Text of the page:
Every time I experience or hear about another scam that some UBER drivers participate in, I think I’ve heard it all. So far there’s been:
And these are all things we’ve experienced or others, who also follow the seven rules of being a good Uber/Lyft passenger, have.
But nope, I haven’t heard it all yet, because I just heard of yet another scam invented by ride sharing drivers…
Some friends had been in China and they wrote this incident that happened as they got home:
…had an odd experience last night with an Uber driver. We got into Orlando airport @2am this morning after our China trip and called Uber. A driver responded, pulled up, and then said he was too tired to drive us home, so we should cancel him and get someone else. Why would he respond and then turn us down?
The first, rather innocent thought would be, “Aw, how nice! He’s thinks he’s too tired to drive so he was smart and instead of risking getting into an accident, he asked you to cancel and call for another driver. How responsible of him!,” right?
It turns out that if a driver cancels, nothing really happens. But if a customer cancels, the driver gets paid $5 (and the customer gets dinged, as well – the amount depends on what size/type of ride you requested, but it usually varies between $5 and $10).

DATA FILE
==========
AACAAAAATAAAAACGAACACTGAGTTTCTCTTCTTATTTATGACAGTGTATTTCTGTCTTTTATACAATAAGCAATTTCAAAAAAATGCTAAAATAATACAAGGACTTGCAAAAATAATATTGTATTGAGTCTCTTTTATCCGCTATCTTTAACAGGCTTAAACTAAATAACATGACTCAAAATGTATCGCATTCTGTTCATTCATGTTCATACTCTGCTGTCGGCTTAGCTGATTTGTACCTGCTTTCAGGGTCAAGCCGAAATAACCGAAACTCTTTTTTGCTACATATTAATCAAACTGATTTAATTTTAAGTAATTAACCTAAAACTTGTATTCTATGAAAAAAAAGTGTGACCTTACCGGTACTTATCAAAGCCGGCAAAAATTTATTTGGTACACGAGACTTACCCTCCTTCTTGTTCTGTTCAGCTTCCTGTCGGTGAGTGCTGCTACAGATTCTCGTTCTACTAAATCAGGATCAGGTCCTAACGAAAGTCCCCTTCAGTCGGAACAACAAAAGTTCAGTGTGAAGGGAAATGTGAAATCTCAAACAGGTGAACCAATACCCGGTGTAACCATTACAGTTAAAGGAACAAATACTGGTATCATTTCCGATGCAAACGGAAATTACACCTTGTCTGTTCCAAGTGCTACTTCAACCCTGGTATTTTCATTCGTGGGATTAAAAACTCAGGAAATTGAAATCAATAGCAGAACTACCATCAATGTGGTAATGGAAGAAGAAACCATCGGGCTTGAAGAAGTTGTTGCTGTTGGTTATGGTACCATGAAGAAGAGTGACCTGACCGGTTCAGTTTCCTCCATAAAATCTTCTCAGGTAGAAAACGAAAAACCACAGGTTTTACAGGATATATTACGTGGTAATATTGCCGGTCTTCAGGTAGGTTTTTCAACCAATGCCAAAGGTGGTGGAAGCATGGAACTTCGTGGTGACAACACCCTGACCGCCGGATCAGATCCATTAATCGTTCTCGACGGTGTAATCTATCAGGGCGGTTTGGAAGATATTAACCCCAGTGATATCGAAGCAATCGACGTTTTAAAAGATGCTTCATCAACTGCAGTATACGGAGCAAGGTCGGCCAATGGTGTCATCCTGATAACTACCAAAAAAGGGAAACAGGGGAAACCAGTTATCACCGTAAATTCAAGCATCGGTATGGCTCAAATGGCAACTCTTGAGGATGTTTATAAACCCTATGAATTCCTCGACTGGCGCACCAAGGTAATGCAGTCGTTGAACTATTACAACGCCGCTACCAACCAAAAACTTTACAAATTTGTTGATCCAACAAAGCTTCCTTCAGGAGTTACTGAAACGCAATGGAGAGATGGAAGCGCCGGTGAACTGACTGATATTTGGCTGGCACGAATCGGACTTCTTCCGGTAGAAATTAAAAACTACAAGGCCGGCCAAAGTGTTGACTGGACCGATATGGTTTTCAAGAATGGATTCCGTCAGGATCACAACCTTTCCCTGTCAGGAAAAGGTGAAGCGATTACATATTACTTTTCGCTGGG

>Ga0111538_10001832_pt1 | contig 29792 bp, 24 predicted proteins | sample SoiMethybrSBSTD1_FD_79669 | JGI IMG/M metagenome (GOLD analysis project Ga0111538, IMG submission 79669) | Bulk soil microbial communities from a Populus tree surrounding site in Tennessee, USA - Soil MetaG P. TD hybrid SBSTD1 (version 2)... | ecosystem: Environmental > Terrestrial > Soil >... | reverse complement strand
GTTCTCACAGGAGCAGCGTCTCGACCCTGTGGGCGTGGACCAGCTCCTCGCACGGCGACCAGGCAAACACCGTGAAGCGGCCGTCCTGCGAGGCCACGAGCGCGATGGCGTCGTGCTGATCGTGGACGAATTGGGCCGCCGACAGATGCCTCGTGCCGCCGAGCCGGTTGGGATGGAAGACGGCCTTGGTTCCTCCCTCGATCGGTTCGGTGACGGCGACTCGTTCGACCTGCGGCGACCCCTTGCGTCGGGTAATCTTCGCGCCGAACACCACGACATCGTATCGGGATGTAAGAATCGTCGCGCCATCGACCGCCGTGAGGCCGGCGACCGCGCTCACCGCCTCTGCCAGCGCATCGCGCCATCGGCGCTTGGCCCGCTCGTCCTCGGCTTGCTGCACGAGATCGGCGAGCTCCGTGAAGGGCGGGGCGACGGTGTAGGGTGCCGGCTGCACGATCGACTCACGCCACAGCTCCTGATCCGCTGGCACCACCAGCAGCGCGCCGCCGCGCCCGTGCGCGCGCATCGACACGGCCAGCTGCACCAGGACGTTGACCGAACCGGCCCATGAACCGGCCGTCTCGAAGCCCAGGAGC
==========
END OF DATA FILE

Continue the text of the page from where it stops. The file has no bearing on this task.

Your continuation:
Another friend of these friends actually is an Uber driver. She says it’s a scam – the driver just gets someone, ask them to cancel, and does it over and over. In the course of an hour he could make around $40 if he does it to about 10 people at the airport.
Fortunately, unlike some of the other scams we mentioned above, Uber seems to be onto this one and may be willing to waive the fee if the passenger is not at fault. Click here to see how to do it – note that the last option under “Select an issue/I was incorrectly charged a cancellation fee/Tell us more” is “My driver asked me to cancel.” Of course, it doesn’t guarantee a refund for your fee if you submit a claim, but it’s certainly worth a try, right?
*** Thanks to Cookie W. (as well as Julie and Sarah) for their assistance in writing this post
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This post first appeared on Your Mileage May Vary